The Center for Nano/Micro Systems and Nanotechnology was the first research center created in the State of Missouri to perform interdisciplinary MEMS/NEMS research and to promote interdisciplinary research across traditional academic disciplines and institutional boundaries in the area of nanoscale and micro system engineering. The center is set up based on a number of existing research groups with activities relevant to the vision and to the focus of the center’s activities. The center offers educational opportunities at all levels of study and practical research related training activities. Further, the center offers opportunities for related businesses and technology start-ups via prototype design, MEMS processing services and consultation.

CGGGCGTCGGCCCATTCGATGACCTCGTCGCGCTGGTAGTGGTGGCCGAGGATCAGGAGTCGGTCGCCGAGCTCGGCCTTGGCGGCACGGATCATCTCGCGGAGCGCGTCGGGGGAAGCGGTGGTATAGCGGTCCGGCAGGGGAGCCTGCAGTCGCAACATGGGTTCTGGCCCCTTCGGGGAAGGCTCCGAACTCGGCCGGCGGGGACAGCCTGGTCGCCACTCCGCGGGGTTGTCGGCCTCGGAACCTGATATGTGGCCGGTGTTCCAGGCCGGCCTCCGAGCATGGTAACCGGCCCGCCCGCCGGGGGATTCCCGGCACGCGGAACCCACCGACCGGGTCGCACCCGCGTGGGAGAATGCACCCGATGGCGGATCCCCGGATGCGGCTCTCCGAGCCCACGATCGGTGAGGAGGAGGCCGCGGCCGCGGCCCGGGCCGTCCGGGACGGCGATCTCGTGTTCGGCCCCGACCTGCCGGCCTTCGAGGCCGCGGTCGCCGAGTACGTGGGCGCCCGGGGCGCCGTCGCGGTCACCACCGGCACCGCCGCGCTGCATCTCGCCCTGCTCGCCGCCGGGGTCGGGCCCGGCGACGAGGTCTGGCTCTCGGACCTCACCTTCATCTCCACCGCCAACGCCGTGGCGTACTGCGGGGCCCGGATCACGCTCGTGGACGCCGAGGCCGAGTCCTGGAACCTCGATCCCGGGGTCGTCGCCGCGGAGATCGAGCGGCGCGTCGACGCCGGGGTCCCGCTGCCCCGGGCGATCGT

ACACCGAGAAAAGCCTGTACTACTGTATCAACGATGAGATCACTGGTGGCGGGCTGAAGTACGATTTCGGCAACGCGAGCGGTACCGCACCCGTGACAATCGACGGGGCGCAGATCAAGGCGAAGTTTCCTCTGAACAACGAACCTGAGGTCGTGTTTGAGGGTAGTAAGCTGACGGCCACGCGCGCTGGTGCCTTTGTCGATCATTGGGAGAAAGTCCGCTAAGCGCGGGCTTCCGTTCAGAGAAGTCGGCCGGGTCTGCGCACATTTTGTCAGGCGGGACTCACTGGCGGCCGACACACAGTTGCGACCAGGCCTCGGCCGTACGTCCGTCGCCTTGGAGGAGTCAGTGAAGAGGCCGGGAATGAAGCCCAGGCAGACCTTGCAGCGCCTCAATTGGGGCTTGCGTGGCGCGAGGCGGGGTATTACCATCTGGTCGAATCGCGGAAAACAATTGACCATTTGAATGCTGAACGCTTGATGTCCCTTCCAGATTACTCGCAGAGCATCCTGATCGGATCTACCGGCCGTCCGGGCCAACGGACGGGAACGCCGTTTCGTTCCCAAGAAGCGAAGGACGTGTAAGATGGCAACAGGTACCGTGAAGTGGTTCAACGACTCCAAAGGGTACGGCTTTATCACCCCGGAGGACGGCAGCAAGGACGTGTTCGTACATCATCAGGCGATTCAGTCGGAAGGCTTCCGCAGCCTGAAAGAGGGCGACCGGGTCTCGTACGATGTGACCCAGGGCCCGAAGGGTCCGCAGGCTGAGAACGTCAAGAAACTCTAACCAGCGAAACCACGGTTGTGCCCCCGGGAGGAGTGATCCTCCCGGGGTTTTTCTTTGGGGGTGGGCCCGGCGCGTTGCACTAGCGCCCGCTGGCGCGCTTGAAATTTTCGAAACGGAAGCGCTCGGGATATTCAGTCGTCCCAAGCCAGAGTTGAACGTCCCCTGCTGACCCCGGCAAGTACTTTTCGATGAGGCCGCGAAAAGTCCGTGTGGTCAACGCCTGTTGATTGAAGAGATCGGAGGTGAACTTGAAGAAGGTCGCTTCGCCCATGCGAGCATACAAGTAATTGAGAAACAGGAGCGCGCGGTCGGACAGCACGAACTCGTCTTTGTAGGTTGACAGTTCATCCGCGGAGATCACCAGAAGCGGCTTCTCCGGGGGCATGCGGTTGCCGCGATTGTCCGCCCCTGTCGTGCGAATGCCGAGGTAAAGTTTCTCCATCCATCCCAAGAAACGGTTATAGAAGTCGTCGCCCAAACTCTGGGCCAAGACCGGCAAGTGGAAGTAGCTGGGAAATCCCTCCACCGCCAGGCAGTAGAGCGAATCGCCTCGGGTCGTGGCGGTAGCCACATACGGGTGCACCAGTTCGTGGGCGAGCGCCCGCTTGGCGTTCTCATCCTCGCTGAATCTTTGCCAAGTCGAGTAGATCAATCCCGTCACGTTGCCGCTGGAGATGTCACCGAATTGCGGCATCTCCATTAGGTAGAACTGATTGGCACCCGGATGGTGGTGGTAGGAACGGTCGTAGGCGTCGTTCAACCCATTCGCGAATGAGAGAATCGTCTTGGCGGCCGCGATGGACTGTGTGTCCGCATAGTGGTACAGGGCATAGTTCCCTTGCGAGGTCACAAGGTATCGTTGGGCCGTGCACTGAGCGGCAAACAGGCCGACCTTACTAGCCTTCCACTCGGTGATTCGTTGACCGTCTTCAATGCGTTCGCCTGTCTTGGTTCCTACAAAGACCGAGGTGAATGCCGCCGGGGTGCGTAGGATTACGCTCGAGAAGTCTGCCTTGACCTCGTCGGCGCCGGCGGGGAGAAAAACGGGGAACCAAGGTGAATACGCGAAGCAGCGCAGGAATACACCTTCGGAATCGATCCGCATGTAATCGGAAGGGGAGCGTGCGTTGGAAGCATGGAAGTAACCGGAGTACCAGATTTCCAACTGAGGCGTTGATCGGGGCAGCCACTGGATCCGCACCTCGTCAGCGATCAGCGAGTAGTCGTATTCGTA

|Shubhra Gangopadhyay joined the University of Missouri in 2003 as the LaPierre Endowed Chair Professor of Electrical and Computer Engineering and Physics to enhance interdisciplinary research in the areas of microelectronics/nanoelectronics, material science, and nanotechnology. Her areas of expertise include metal nanoparticle-based memory devices, nanostructured dielectric films for micro/nanoelectronics, solar cell and sensor applications, chemical and biological sensors using nanostructured platforms, and nanoenergetics for defense and biological applications. She has been developing lab on a chip technology for the last ten years with collaborators from biochemistry, bioengineering, and medicine. Some of the specific areas related to biomedical applications include biomaterials and surfaces for enhanced cell adhesion, single cell patterning on a micro electrochemical electrode for quantal exocytosis, drug and gene delivery using a microshock wave generator, optical nanobio sensors, nanoelectronics-based chemical sensors, and functionalized nanoparticles for drug delivery, biological imaging, and chem/bio sensing applications.||Sheila Grant received her master’s degree in biomedical engineering and Ph.D. in materials engineering from Iowa State University. After graduation, she worked four years at Lawrence Livermore National Laboratory in Livermore, Calif. Currently, she is a professor in the Bioengineering Department at the University of Missouri. Her research involves utilizing new advances in nanotechnology to develop novel sensing mechanisms and sensing platforms. Additionally, she is developing nanostructured biocomposites for enhanced tissue integration and biocompatibility for soft tissue repair and replacement. She has been supported by the National Science Foundation, the National Institute of Health, the U.S. Army Research Laboratory, the North Texas Enterprise Center, and the U.S. Department of Agriculture, as well as private companies. Grant has helped create several high-tech ventures and has filed six U.S. patents with three patents being issued thus far and has also filed numerous disclosures.|